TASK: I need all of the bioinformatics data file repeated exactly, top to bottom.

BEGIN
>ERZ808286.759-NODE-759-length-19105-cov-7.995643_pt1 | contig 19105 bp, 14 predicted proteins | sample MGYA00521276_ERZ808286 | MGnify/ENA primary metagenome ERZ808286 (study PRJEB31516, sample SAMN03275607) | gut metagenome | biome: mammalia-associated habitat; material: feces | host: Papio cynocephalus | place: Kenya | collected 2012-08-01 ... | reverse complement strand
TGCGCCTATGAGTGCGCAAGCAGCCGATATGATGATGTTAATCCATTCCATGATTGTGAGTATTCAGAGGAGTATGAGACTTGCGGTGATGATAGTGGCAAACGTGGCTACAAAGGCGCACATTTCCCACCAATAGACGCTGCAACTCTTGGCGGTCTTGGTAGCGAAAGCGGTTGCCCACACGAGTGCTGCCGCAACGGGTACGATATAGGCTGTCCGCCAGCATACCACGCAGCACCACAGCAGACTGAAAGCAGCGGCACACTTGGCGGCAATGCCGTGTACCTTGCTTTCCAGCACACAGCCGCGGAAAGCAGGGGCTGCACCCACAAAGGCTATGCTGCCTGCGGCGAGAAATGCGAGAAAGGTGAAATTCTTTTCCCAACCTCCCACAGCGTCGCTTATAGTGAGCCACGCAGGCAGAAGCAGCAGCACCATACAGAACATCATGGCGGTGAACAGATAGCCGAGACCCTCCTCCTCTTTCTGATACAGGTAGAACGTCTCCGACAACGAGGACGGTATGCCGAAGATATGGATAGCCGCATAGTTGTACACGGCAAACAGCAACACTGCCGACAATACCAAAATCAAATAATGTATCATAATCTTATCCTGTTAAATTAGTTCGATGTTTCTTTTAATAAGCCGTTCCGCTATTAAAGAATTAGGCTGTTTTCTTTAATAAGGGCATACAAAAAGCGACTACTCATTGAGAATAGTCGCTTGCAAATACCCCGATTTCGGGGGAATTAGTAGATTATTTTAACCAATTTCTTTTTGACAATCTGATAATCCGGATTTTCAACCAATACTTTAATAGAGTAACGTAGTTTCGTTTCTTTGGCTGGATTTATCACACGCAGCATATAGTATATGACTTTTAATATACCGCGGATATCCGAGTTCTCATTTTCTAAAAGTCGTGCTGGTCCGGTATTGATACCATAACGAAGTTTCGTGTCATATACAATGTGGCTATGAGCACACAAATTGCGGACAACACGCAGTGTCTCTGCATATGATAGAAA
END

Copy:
>ERZ808286.759-NODE-759-length-19105-cov-7.995643_pt1 | contig 19105 bp, 14 predicted proteins | sample MGYA00521276_ERZ808286 | MGnify/ENA primary metagenome ERZ808286 (study PRJEB31516, sample SAMN03275607) | gut metagenome | biome: mammalia-associated habitat; material: feces | host: Papio cynocephalus | place: Kenya | collected 2012-08-01 ... | reverse complement strand
TGCGCCTATGAGTGCGCAAGCAGCCGATATGATGATGTTAATCCATTCCATGATTGTGAGTATTCAGAGGAGTATGAGACTTGCGGTGATGATAGTGGCAAACGTGGCTACAAAGGCGCACATTTCCCACCAATAGACGCTGCAACTCTTGGCGGTCTTGGTAGCGAAAGCGGTTGCCCACACGAGTGCTGCCGCAACGGGTACGATATAGGCTGTCCGCCAGCATACCACGCAGCACCACAGCAGACTGAAAGCAGCGGCACACTTGGCGGCAATGCCGTGTACCTTGCTTTCCAGCACACAGCCGCGGAAAGCAGGGGCTGCACCCACAAAGGCTATGCTGCCTGCGGCGAGAAATGCGAGAAAGGTGAAATTCTTTTCCCAACCTCCCACAGCGTCGCTTATAGTGAGCCACGCAGGCAGAAGCAGCAGCACCATACAGAACATCATGGCGGTGAACAGATAGCCGAGACCCTCCTCCTCTTTCTGATACAGGTAGAACGTCTCCGACAACGAGGACGGTATGCCGAAGATATGGATAGCCGCATAGTTGTACACGGCAAACAGCAACACTGCCGACAATACCAAAATCAAATAATGTATCATAATCTTATCCTGTTAAATTAGTTCGATGTTTCTTTTAATAAGCCGTTCCGCTATTAAAGAATTAGGCTGTTTTCTTTAATAAGGGCATACAAAAAGCGACTACTCATTGAGAATAGTCGCTTGCAAATACCCCGATTTCGGGGGAATTAGTAGATTATTTTAACCAATTTCTTTTTGACAATCTGATAATCCGGATTTTCAACCAATACTTTAATAGAGTAACGTAGTTTCGTTTCTTTGGCTGGATTTATCACACGCAGCATATAGTATATGACTTTTAATATACCGCGGATATCCGAGTTCTCATTTTCTAAAAGTCGTGCTGGTCCGGTATTGATACCATAACGAAGTTTCGTGTCATATACAATGTGGCTATGAGCACACAAATTGCGGACAACACGCAGTGTCTCTGCATATGATAGAAA